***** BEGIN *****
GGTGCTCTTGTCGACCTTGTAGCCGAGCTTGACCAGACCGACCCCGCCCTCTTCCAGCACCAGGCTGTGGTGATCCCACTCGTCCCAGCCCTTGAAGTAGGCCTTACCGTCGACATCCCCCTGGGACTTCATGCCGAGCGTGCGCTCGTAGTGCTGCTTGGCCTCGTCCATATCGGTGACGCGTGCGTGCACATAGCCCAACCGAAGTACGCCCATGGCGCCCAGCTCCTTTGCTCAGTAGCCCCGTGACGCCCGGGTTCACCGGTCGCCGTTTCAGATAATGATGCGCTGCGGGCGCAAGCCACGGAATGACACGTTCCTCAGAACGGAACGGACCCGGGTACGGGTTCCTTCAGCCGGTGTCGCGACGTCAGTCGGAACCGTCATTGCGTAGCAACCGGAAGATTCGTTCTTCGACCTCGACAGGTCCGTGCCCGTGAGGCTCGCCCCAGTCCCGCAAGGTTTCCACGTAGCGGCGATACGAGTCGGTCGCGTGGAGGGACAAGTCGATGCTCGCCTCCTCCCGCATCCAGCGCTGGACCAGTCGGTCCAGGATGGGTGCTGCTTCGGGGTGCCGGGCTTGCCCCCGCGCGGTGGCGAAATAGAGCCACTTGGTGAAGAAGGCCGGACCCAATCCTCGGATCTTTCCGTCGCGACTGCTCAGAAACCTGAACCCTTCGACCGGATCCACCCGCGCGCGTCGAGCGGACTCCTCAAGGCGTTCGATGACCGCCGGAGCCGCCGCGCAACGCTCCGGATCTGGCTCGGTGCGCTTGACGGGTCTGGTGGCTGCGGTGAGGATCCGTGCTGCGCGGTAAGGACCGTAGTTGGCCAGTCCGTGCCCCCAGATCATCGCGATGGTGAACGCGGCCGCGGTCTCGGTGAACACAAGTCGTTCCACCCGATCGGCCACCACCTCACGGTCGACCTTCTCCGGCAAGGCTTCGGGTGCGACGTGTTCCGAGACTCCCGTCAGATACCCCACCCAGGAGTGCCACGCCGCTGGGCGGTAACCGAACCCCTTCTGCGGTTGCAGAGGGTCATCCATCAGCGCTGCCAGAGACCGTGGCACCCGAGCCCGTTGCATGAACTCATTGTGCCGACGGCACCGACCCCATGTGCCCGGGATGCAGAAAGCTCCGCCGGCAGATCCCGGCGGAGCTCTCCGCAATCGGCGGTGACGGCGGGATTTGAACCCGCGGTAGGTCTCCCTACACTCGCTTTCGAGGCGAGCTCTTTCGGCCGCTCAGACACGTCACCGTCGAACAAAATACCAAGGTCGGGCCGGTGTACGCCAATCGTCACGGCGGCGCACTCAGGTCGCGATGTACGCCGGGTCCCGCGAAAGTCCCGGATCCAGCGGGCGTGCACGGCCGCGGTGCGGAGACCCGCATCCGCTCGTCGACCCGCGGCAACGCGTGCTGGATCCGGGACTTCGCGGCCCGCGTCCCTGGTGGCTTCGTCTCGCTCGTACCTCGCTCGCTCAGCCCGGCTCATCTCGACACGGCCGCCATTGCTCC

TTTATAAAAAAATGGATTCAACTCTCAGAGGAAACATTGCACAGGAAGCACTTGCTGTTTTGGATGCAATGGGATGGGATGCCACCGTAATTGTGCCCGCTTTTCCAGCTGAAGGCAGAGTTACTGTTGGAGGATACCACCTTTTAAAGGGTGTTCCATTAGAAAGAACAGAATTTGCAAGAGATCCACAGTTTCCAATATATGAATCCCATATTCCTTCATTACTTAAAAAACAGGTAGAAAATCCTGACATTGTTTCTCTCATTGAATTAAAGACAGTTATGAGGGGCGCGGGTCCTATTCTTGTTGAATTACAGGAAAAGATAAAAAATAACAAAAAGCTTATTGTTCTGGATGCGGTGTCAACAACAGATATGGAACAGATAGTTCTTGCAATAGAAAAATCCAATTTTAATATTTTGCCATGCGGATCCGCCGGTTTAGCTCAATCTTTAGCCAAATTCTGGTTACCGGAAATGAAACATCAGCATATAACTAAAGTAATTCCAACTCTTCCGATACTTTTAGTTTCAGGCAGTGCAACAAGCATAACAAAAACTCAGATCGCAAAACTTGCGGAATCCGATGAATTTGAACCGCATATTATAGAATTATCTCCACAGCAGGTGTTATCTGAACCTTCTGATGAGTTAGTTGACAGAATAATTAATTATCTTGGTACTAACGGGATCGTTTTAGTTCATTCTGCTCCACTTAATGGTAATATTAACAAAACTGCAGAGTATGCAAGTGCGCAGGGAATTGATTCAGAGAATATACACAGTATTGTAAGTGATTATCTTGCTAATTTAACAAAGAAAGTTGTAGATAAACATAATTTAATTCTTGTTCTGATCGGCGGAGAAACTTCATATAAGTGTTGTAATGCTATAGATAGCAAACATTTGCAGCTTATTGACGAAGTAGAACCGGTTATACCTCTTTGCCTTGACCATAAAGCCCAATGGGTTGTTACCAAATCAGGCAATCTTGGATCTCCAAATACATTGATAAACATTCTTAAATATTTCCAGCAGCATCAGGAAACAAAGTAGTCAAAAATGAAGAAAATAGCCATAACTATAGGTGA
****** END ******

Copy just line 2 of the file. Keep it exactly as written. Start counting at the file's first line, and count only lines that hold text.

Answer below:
TTTATAAAAAAATGGATTCAACTCTCAGAGGAAACATTGCACAGGAAGCACTTGCTGTTTTGGATGCAATGGGATGGGATGCCACCGTAATTGTGCCCGCTTTTCCAGCTGAAGGCAGAGTTACTGTTGGAGGATACCACCTTTTAAAGGGTGTTCCATTAGAAAGAACAGAATTTGCAAGAGATCCACAGTTTCCAATATATGAATCCCATATTCCTTCATTACTTAAAAAACAGGTAGAAAATCCTGACATTGTTTCTCTCATTGAATTAAAGACAGTTATGAGGGGCGCGGGTCCTATTCTTGTTGAATTACAGGAAAAGATAAAAAATAACAAAAAGCTTATTGTTCTGGATGCGGTGTCAACAACAGATATGGAACAGATAGTTCTTGCAATAGAAAAATCCAATTTTAATATTTTGCCATGCGGATCCGCCGGTTTAGCTCAATCTTTAGCCAAATTCTGGTTACCGGAAATGAAACATCAGCATATAACTAAAGTAATTCCAACTCTTCCGATACTTTTAGTTTCAGGCAGTGCAACAAGCATAACAAAAACTCAGATCGCAAAACTTGCGGAATCCGATGAATTTGAACCGCATATTATAGAATTATCTCCACAGCAGGTGTTATCTGAACCTTCTGATGAGTTAGTTGACAGAATAATTAATTATCTTGGTACTAACGGGATCGTTTTAGTTCATTCTGCTCCACTTAATGGTAATATTAACAAAACTGCAGAGTATGCAAGTGCGCAGGGAATTGATTCAGAGAATATACACAGTATTGTAAGTGATTATCTTGCTAATTTAACAAAGAAAGTTGTAGATAAACATAATTTAATTCTTGTTCTGATCGGCGGAGAAACTTCATATAAGTGTTGTAATGCTATAGATAGCAAACATTTGCAGCTTATTGACGAAGTAGAACCGGTTATACCTCTTTGCCTTGACCATAAAGCCCAATGGGTTGTTACCAAATCAGGCAATCTTGGATCTCCAAATACATTGATAAACATTCTTAAATATTTCCAGCAGCATCAGGAAACAAAGTAGTCAAAAATGAAGAAAATAGCCATAACTATAGGTGA